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A Delicate Machine
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((They had all been eager to leave the roof behind.))

Unfortunately, the room they ended up in wasn't much better. Asha sighed, staring at the barred windows. The only bed was currently occupied by Jae, with Dot doing her best to sleep on the floor nearby. They had agreed that the bed would be used by the person who had the next turn at watch, in hopes that the extra rest would help them stay alert during their shift.

After their morning of forcing Jae to march up and down stairs, the three of them had spent their time wandering around the asylum; not wanting to be caught outside if another downpour started. Asha could still appreciate the building as a setting, but its confined hallways, sometimes littered with dead bodies, had quickly robbed it of the luster she had felt that first day; admiring it from the safe distance of the chain-link fences.

The atmosphere was subdued, or at least as much as it could be with Dot around. Jae especially had been quiet. Asha didn't pry. Henry had been her friend, of course, but nowhere near as close as he had been with Jae. They still hadn't found any more of their friends, or even Brendan; though at this point Asha wasn't sure how many of them were even still alive.

As she sat in vigil, taser in her lap and Dot's knife by her side, Asha spent some time going over everyone she knew, a melancholic list of the dead and dying. If only she'd a black notebook and quill pen to officially keep track. Would it give a sense of closure, to write down the names of people she'd never see again in this life? Accompanied by a memory or an informal obituary? Maybe. She'd never been the diary type, though. Prolonged introspection was for nerds.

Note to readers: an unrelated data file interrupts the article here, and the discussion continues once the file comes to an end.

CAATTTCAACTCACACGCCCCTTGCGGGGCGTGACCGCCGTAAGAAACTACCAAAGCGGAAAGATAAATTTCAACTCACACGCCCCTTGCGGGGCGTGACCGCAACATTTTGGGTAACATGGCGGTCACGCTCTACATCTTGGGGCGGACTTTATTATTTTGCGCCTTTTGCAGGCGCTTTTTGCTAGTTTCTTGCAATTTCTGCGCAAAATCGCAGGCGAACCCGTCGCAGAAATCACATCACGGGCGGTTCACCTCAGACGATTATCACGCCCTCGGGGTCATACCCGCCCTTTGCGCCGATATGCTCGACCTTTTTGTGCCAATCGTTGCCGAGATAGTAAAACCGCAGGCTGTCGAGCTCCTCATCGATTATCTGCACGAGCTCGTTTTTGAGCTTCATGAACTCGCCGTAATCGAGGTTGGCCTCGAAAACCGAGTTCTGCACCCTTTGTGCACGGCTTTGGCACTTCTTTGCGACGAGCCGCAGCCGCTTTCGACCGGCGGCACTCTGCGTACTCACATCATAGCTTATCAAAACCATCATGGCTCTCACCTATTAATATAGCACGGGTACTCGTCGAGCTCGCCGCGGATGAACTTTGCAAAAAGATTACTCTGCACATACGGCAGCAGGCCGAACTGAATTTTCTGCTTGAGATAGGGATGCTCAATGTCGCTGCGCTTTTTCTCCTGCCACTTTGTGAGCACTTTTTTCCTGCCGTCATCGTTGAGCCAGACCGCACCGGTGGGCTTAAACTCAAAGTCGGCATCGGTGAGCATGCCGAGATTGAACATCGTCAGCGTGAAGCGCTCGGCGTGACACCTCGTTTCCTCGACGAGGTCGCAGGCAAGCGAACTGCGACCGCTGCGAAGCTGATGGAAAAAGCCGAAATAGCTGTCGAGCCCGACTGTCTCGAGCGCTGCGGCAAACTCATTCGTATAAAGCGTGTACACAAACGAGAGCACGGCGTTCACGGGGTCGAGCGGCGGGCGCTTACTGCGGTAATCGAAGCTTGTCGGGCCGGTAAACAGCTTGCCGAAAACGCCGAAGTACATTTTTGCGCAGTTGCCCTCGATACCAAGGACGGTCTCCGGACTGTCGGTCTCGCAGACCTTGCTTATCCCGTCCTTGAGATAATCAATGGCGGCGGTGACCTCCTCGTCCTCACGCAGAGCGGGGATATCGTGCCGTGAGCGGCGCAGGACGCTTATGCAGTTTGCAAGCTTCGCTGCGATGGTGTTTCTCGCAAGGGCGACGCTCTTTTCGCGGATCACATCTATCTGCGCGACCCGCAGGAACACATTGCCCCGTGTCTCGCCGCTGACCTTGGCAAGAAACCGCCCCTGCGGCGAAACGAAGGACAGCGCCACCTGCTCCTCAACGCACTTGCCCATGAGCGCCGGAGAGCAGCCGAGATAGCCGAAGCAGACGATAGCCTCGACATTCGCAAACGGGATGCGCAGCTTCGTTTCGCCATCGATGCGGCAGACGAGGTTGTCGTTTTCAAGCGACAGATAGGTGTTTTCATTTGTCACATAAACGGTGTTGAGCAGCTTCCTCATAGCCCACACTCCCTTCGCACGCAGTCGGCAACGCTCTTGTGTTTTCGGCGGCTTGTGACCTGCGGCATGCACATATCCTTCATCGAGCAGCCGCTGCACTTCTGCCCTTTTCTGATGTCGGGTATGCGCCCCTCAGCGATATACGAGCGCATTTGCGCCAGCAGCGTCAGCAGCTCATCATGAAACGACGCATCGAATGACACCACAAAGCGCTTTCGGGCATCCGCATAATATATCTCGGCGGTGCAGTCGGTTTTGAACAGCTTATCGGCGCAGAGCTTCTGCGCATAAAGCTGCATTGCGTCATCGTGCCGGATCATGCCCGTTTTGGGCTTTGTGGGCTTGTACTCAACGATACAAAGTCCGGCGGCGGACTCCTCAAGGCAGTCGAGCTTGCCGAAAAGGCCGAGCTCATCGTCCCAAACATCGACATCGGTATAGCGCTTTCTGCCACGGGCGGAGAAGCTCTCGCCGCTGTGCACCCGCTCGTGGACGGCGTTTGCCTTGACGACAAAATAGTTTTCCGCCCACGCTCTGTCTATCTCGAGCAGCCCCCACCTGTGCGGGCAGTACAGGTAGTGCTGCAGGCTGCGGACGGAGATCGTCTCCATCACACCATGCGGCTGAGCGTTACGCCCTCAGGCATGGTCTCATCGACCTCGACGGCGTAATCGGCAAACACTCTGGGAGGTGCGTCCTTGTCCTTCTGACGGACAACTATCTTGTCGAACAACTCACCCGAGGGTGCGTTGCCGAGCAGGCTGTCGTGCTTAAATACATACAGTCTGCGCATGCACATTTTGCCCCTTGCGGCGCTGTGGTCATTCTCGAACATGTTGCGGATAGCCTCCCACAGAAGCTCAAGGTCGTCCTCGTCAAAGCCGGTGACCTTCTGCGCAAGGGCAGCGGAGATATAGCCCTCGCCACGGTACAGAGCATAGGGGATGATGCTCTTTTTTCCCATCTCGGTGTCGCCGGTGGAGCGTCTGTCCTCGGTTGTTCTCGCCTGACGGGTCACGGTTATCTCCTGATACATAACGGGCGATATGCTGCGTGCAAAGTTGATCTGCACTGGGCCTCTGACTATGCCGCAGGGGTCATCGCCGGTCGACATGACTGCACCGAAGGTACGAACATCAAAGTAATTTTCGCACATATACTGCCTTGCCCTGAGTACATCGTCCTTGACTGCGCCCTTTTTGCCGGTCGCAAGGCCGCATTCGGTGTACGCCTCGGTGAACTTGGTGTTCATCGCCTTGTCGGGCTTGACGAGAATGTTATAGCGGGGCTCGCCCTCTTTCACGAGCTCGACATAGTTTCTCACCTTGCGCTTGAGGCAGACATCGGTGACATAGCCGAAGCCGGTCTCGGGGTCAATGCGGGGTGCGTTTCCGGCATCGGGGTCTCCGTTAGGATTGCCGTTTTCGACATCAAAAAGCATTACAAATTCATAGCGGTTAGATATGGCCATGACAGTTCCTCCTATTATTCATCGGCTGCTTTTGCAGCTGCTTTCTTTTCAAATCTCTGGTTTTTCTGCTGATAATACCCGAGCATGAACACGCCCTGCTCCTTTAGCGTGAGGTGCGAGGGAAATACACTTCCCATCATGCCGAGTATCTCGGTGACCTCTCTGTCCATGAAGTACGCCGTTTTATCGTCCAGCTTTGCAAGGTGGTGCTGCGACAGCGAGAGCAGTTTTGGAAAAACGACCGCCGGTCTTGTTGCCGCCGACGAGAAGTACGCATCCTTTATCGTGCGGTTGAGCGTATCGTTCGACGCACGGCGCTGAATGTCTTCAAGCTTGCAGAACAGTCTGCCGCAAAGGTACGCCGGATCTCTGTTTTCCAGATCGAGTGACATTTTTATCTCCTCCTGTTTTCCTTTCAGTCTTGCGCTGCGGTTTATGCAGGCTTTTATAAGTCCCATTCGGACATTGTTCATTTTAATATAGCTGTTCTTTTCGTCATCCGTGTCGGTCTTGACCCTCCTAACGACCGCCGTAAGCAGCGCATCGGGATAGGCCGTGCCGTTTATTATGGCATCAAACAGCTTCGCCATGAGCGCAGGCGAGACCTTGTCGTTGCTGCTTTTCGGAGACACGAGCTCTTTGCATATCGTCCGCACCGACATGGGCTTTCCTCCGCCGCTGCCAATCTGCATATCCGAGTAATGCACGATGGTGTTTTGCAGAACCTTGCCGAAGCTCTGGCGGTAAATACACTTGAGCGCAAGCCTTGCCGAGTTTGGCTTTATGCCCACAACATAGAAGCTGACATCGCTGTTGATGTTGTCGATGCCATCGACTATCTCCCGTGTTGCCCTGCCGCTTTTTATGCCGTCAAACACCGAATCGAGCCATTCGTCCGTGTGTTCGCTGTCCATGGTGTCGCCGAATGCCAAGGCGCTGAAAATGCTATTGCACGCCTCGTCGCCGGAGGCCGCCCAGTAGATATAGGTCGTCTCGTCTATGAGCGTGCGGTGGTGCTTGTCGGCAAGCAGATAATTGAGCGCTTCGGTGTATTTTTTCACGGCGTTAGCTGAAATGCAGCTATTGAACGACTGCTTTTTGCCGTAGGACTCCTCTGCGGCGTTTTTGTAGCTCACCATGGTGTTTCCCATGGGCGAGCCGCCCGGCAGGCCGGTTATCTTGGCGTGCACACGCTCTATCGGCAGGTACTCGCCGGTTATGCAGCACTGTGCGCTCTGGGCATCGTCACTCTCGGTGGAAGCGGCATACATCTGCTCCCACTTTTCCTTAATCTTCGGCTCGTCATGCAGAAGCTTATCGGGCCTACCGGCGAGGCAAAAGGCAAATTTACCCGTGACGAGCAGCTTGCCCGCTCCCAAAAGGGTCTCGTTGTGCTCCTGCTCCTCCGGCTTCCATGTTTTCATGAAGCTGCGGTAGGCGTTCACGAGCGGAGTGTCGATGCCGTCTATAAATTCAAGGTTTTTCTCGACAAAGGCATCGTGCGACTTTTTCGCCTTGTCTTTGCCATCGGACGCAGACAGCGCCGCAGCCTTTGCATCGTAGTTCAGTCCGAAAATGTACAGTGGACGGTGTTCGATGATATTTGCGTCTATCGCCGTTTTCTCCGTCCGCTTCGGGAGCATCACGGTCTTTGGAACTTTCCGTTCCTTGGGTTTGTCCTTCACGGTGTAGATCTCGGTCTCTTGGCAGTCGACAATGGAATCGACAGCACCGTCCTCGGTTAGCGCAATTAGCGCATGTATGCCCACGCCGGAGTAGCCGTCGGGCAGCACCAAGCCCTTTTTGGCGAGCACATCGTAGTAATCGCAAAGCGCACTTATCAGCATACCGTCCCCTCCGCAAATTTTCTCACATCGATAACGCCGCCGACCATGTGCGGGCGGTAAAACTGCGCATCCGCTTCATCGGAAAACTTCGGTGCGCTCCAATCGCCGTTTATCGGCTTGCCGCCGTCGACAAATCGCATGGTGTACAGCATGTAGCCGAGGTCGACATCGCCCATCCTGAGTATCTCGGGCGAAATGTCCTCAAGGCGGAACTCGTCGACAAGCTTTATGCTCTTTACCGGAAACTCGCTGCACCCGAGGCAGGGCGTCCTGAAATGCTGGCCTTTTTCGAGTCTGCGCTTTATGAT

Nathan was safe at home. Lucky jerk. It was a shame they'd never get to perform their final recital together.

Dot and Jae were with her, obviously.

Danny and Henry were dead. Iz was worse than dead, but she'd never been much of a friend, anyways.

Who was still out there, then? Bridgette and Ty. Probably a bunch of other people that Asha liked and would miss when they were gone, but evidently not enough to bring their faces to the forefront of her mind. She felt strangely guilty about that; even though it was only natural that not everyone could be her best friend. Was it wrong to selfishly mourn more for the people she had spent the most time around?

Come to think of it, hadn't that been where Dot had fallen in her mind, before they had woken up on the island together? Undoubtedly a friend, but one of many. Passing smiles and hugs, but no evenings staying up until 3AM together talking about how it'd be totally rad if the stars were actually the eyes of some cosmic horror. If she'd been asked who among her friends she'd ride shotgun with in some cliched apocalypse, Dot probably wouldn't have even been made the top five. It was a really shitty thing to think, but it was true.

Now? Asha would die for her. Funny how that worked. People were always more wonderfully complex than you thought at first, far deeper than any first impression or passing glance could convey. She idly wondered what would have been different if she had woken up elsewhere, found another friend to cling and be clung to. She wondered if Dot would still be alive, if that had happened.

Goddammit. Introspection. It had a way of creeping up on you during the late hours of the night, didn't it? AM thoughts slithering into your brain while you're trying to not sleep. Asha supposed that having time to think was better than the alternative, at least. Unlike the chapel, they'd had a hard time finding enough solid debris to fully barricade the door; especially given how late it had been when they finally decided to give up on finding a better place for the night. The room was depressing, but at least it was warm-ish and dry and didn't have a corpse in it, unlike some of the other wards they had explored. Poor Scarlet.

Time passed slowly, with no hands to guide it. Dot snored. Asha idly passed her taser from hand to hand, staring at the door. They'd be relying on seclusion to protect them, tonight.
a tribute for the dead and dying

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